The same goes for ideas.
Yes, ideas can be owned.
So lets bring this to the point. It is in the nature of an idea that it cannot exist outside of a mind and that it can be shared only by means of communication between minds. The fact that you cannot exactly turn an idea itself into a physical thing (you can only make a physical representation of it), does not mean that you cannot own it. This is because it, the idea, would not be an idea, if it also had the ability to be physical.
It's even easier to attack the more common argument against idea ownership, however, which is rooted in false belief in the concept of collective ownership gone awry. If you believe in collective ownership you might also believe in that ideas cannot be anything but collectively owned, if nothing then because of how easy it is to share them. This leads to complete ignorance of the fact that a single idea does not exist within multiple minds at the same time. Enter the concept of copies.
If I have an idea I have control over it to every extent to which it is by the nature of an idea possible to have control over it. So I can decide to keep it to myself, write down words representing it in a private place or create that which the idea is about. Or I can decide to share it with others. If I share it with others, however, what happens is that I am simply making copies on the fly. Me communicating my idea to someone else is not a process of moving the idea from my mind to someone else's mind because in that case the idea would no longer exist in my mind. It is a process of copying. So as soon as you communicate an idea to someone else there are now two copies of the idea, one is owned by you and another is owned by the one you copied it to, by your own decision.
Those in the free software movement reading the title of this article may have assumed that this article suggests that proprietary software is based on sound principles and that there is nothing wrong with intellectual property. As you might be able to see by now, however, it rather suggests the opposite as far as support of proprietary software goes. If I own an idea I can decide not to share it, but if I do, I've made a copy to someone else's mind and by that act alone gave up ownership over that other copy. So that someone else now owns his own copy of an idea and should therefore have the same exact rights you had over your own copy. Proprietary software licenses are contracts which (try to) override this and use the government's copyright laws as a base and blueprint of such contracts and its police as their enforcer.
This override happens when the one who is about to make a copy of an idea or a software program or a piece of music (they all have similar qualities to ideas) seeks the recipient to agree to certain terms under which this second copy is going to be used and by doing so cede ownership rights over this copy to the one making it. Therefore proprietary contracts applied to copying and distribution of ideas are about establishing monopolies of ownership over all copies of the idea.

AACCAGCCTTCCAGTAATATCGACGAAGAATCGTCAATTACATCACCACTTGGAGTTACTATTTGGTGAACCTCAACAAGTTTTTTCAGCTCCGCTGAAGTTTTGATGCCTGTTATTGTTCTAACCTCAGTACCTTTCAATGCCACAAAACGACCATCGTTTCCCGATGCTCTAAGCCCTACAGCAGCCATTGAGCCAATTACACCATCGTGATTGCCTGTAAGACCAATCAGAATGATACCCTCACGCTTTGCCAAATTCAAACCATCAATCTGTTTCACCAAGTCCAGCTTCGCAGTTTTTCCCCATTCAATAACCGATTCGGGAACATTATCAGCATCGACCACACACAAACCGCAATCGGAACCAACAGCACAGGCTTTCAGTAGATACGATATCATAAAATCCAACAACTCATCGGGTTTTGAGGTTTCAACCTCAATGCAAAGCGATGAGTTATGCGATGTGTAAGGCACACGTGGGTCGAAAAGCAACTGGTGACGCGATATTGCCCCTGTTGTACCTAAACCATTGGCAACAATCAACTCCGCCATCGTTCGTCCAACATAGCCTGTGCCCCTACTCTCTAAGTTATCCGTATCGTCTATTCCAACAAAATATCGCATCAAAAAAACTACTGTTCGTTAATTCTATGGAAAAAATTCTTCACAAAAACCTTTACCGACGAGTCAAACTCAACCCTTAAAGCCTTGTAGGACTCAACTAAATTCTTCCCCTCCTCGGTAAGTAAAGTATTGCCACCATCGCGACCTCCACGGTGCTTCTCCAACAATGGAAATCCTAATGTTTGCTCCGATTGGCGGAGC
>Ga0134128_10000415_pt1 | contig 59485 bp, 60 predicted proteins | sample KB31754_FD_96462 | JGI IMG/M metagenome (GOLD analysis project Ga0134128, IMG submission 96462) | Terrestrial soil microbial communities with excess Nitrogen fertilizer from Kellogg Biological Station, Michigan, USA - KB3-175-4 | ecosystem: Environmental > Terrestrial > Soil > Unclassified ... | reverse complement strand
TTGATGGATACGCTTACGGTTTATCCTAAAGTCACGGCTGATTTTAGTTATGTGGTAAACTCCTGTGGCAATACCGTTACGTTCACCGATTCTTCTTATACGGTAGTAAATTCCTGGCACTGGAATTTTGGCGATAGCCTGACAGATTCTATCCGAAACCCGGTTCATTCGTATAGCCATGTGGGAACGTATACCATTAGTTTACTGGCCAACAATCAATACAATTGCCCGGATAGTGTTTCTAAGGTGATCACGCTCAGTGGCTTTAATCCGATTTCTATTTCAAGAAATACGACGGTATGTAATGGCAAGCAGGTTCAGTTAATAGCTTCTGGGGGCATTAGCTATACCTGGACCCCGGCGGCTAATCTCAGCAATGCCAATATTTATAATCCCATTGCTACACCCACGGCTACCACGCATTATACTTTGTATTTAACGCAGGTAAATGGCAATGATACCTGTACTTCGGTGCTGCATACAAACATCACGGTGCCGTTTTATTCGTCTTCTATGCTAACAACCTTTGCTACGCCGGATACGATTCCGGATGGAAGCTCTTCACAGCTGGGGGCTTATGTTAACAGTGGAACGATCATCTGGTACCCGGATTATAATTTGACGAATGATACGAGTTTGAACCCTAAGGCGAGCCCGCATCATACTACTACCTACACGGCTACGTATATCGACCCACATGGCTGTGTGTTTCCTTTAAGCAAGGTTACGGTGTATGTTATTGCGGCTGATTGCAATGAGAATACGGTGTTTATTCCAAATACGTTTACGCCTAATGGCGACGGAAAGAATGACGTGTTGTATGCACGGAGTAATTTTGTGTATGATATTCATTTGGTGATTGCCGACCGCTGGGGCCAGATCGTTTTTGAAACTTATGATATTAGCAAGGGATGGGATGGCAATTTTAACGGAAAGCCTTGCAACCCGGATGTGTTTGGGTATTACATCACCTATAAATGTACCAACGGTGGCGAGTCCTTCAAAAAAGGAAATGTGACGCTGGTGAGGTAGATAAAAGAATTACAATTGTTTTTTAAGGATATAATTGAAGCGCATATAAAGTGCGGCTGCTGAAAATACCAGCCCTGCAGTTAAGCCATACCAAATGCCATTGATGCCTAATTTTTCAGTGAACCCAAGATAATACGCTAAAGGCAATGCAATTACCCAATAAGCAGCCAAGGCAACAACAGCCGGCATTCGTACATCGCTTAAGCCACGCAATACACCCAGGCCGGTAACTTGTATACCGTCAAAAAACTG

Clearly, there are significant problems with this. It is not that such contracts are invalid by themselves. Two or more people can agree to all kinds of terms, no matter how difficult it may be for them not to actually break them, but as far as asking of someone not to act as if (s)he owns an idea being copied to his or her mind's possession it could almost be said that the nature of ideas simply don't allow for such restrictions, and hoping to successfully seek them is fools quest. In that case, if you made a copy of your idea to someone else, you should probably forget about controlling it, and if you don't like that, then simply don't copy them in the first place. Keep it to yourself. Note that I am not making that claim here myself. You decide on that for yourself. I concede only that because of nature of ideas, restrictive idea sharing contracts are impractical and difficult to follow through.
Why is such restrictive licensing still so widespread despite such drawbacks is an interesting question, but one I may reserve for another article.
As far as the term "intellectual property" goes, in itself it is completely valid if describing the ownership of ideas (individual copies in your mind). The problem is that like many other terms its meaning has been diluted to the point at which it represents something quite different than this simple conception of idea ownership presented in this article. Sometimes it is used as an umbrella term for three related laws: patent law, copyright law and trademark law, which one way or another do relate to idea ownership, but do far more than to simply enforce agreements between individuals trading ideas, often forcing certain kinds of terms which otherwise would in many cases not be part of person to person agreements. Other times the term represents collective ownership of ideas, which was shown to be a completely false concept.